What is Total Yield?
High dividend yields combined with stock buybacks give you “Total Yield” a term coined by Chris Brightman of Research Affiliates. Shawn Tully from Fortune has recently written a great article on Total Yields which appears in print (Feb 25, 2013 Fortune Magazine, page 31) and online here.
“Brightman sees dividends as a key metric -- but not the sole one. His latest brainstorm is a value-oriented methodology that screens not only for dividends but also for the impact of stock buybacks. In theory, when a company reduces its number of shares by, say, 2% while keeping profits and the price/earnings ratio steady, it should translate to a 2% increase in stock price.
So Brightman adds the percentage of shares repurchased to the dividend yield percentage to calculate what he calls "total yield." He argues that stocks with the highest total yields are far and away the best buys on the market.”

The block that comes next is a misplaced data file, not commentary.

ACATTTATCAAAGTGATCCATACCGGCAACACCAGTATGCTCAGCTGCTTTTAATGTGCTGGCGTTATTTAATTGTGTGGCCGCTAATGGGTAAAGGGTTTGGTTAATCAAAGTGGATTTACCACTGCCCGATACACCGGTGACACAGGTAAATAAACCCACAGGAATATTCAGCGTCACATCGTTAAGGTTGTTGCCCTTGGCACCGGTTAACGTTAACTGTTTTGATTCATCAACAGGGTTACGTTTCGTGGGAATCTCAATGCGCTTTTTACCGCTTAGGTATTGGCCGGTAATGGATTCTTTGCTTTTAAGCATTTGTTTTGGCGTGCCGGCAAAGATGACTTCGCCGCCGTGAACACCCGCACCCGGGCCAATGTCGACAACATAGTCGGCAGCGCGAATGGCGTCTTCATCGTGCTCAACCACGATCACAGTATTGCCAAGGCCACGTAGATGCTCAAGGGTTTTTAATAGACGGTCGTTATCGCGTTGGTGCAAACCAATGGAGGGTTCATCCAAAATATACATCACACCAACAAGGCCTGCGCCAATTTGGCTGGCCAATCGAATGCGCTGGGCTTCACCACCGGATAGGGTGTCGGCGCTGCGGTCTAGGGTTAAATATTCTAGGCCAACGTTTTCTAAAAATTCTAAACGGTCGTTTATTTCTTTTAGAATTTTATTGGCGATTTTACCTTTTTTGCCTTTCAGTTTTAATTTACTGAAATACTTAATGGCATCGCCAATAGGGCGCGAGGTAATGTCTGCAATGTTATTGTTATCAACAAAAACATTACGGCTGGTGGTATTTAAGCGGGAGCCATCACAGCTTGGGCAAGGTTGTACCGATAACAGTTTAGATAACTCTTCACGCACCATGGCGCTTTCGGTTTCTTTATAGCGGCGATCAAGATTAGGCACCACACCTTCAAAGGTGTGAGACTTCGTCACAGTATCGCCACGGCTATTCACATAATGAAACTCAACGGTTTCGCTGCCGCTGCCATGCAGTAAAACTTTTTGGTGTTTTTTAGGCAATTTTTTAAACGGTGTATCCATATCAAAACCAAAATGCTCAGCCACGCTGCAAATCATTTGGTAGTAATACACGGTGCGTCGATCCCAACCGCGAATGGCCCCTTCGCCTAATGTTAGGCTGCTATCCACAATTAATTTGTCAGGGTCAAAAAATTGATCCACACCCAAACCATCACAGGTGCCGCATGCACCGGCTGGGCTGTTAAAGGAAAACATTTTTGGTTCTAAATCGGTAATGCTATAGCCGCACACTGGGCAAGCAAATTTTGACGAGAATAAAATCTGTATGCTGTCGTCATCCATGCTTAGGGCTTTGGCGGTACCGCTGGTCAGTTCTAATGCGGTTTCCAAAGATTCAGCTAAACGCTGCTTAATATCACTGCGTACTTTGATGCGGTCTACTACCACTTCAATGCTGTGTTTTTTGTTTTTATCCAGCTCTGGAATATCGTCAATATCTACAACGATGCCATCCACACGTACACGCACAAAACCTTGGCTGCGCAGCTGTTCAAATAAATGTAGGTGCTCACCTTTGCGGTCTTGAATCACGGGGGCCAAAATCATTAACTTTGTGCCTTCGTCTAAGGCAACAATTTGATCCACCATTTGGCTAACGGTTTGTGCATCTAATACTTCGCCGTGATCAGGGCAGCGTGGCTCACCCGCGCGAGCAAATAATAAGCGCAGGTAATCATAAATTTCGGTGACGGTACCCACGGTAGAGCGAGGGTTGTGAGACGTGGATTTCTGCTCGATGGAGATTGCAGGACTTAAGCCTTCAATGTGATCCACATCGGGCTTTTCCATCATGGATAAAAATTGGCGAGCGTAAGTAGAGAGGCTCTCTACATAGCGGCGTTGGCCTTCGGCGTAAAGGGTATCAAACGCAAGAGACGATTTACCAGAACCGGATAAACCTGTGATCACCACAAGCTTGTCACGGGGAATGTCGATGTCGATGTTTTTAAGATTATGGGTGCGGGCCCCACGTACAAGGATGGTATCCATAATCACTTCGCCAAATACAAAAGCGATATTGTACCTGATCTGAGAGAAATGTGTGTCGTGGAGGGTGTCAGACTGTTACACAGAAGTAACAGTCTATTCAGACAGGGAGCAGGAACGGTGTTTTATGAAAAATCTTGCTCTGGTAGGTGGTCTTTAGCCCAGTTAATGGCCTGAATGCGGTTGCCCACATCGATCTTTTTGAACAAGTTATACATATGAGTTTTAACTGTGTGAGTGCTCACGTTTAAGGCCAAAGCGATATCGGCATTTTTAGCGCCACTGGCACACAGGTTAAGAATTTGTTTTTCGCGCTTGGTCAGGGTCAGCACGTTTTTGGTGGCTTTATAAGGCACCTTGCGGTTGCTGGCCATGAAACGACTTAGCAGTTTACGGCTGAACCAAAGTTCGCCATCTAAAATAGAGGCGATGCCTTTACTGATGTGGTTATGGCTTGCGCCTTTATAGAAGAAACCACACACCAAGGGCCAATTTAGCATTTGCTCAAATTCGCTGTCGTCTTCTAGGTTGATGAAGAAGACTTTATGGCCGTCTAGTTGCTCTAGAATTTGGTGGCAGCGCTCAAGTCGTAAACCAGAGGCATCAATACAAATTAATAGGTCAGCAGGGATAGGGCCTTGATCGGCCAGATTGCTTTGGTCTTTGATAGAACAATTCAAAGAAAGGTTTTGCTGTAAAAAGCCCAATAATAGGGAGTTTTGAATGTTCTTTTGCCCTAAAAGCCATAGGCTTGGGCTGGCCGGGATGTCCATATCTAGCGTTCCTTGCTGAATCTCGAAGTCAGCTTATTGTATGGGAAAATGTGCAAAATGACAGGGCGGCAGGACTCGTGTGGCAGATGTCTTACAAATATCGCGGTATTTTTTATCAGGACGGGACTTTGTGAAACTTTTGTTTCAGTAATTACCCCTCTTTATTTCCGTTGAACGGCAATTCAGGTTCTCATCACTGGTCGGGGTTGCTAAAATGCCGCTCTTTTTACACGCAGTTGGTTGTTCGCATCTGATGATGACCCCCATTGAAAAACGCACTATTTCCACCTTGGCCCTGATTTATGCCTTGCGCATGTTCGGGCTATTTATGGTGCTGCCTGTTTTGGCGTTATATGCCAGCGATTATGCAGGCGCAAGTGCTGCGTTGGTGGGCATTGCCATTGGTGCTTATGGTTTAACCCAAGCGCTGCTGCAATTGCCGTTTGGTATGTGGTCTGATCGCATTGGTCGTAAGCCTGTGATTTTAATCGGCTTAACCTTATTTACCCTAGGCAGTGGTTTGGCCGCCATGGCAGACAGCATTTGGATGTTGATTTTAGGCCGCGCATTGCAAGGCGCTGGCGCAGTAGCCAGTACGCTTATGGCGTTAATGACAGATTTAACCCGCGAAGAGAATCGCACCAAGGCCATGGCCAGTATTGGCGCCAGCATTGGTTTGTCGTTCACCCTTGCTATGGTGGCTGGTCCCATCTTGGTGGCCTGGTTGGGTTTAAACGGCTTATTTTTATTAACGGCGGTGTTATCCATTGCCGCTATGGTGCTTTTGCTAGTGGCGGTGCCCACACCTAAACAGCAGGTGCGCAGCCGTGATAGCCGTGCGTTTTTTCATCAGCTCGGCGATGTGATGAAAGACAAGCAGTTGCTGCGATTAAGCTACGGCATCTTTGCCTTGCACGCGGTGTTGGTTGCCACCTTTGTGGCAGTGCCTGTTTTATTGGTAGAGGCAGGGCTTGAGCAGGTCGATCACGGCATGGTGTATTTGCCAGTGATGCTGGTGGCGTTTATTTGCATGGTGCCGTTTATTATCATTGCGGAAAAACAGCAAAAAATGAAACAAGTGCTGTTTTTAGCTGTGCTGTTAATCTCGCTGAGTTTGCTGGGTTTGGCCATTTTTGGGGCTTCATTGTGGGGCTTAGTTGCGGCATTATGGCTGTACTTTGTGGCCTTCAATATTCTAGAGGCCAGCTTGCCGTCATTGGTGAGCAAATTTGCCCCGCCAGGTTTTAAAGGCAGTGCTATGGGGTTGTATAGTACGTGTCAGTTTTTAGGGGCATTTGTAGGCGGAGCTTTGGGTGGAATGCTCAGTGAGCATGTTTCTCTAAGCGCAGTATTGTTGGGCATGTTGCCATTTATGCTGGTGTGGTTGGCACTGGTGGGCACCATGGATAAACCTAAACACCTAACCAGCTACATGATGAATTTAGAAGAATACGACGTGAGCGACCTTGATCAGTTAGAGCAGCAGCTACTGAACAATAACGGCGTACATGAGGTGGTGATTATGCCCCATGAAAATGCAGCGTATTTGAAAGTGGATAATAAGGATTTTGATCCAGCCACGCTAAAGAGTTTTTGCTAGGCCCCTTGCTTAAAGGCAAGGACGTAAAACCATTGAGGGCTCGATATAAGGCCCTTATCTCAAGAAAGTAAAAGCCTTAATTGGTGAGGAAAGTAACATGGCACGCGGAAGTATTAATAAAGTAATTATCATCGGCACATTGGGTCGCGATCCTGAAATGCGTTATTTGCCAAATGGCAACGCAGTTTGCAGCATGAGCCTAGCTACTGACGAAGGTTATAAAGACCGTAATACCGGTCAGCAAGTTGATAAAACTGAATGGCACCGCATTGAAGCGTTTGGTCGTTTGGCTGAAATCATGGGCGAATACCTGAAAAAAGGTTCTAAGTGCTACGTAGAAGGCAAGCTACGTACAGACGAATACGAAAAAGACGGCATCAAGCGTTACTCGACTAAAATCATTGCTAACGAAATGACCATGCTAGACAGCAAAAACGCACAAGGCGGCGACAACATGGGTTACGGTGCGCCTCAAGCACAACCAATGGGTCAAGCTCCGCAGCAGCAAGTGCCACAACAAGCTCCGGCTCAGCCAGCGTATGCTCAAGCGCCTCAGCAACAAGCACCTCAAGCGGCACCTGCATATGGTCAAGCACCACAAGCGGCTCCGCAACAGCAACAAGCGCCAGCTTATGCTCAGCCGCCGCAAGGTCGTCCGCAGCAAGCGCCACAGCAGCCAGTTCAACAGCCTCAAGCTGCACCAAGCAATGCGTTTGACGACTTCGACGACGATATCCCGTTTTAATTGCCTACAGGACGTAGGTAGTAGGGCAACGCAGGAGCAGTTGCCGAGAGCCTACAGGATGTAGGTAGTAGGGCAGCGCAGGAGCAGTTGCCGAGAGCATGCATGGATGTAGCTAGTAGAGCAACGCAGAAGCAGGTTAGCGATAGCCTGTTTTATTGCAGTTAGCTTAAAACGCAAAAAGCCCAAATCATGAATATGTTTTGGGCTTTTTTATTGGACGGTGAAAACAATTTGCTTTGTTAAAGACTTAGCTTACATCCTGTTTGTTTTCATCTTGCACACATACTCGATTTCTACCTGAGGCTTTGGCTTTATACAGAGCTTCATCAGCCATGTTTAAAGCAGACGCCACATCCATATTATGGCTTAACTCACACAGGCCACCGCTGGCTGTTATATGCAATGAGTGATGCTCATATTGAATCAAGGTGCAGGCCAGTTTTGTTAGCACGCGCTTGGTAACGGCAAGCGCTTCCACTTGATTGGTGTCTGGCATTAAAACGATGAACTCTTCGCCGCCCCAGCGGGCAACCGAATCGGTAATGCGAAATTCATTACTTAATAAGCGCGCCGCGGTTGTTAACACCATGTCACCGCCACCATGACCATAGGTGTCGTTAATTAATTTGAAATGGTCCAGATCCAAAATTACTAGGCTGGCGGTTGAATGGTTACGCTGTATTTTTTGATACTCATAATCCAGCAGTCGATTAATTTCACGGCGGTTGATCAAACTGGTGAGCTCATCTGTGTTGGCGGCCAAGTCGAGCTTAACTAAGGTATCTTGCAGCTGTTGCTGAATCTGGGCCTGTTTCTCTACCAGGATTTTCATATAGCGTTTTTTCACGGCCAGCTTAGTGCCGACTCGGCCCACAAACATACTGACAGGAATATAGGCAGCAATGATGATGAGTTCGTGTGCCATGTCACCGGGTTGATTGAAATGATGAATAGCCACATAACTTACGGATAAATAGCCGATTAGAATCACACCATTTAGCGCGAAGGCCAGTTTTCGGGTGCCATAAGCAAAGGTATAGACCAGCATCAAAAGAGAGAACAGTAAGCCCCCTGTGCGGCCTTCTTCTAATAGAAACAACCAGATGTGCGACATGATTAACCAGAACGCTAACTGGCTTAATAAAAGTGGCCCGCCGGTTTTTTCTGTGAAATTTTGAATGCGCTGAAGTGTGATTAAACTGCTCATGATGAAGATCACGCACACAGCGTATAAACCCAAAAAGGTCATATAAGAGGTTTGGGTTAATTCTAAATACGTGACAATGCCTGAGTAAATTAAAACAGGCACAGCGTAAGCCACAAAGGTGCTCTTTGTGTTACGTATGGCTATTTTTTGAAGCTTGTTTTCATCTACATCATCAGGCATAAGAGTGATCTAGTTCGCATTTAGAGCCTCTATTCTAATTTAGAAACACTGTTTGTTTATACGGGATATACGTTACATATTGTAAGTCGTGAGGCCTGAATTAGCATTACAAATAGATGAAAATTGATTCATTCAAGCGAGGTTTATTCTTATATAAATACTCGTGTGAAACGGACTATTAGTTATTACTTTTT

Brightman offer two examples with a total yield of 7.3% and 5%: “He's a fan of Exxon Mobil (XOM), which offers a 2.5% yield and which repurchased $20 billion worth of shares in 2012, or 4.8% of the "float." That's a 7.3% total yield.” “Wal-Mart (WMT) is another Brightman favorite. Its yield is just 2.3%, but it offers buybacks of approximately 2.7%, for a total of 5%.”
In addition to Exxon and Wal-Mart, Bank of America has also recently announced it's buying back $5 billion worth of its own stock, equivalent to nearly 4 percent of the company. Morale of this story: In addition to dividend yield, stock repurchases will also increase shareholder returns.
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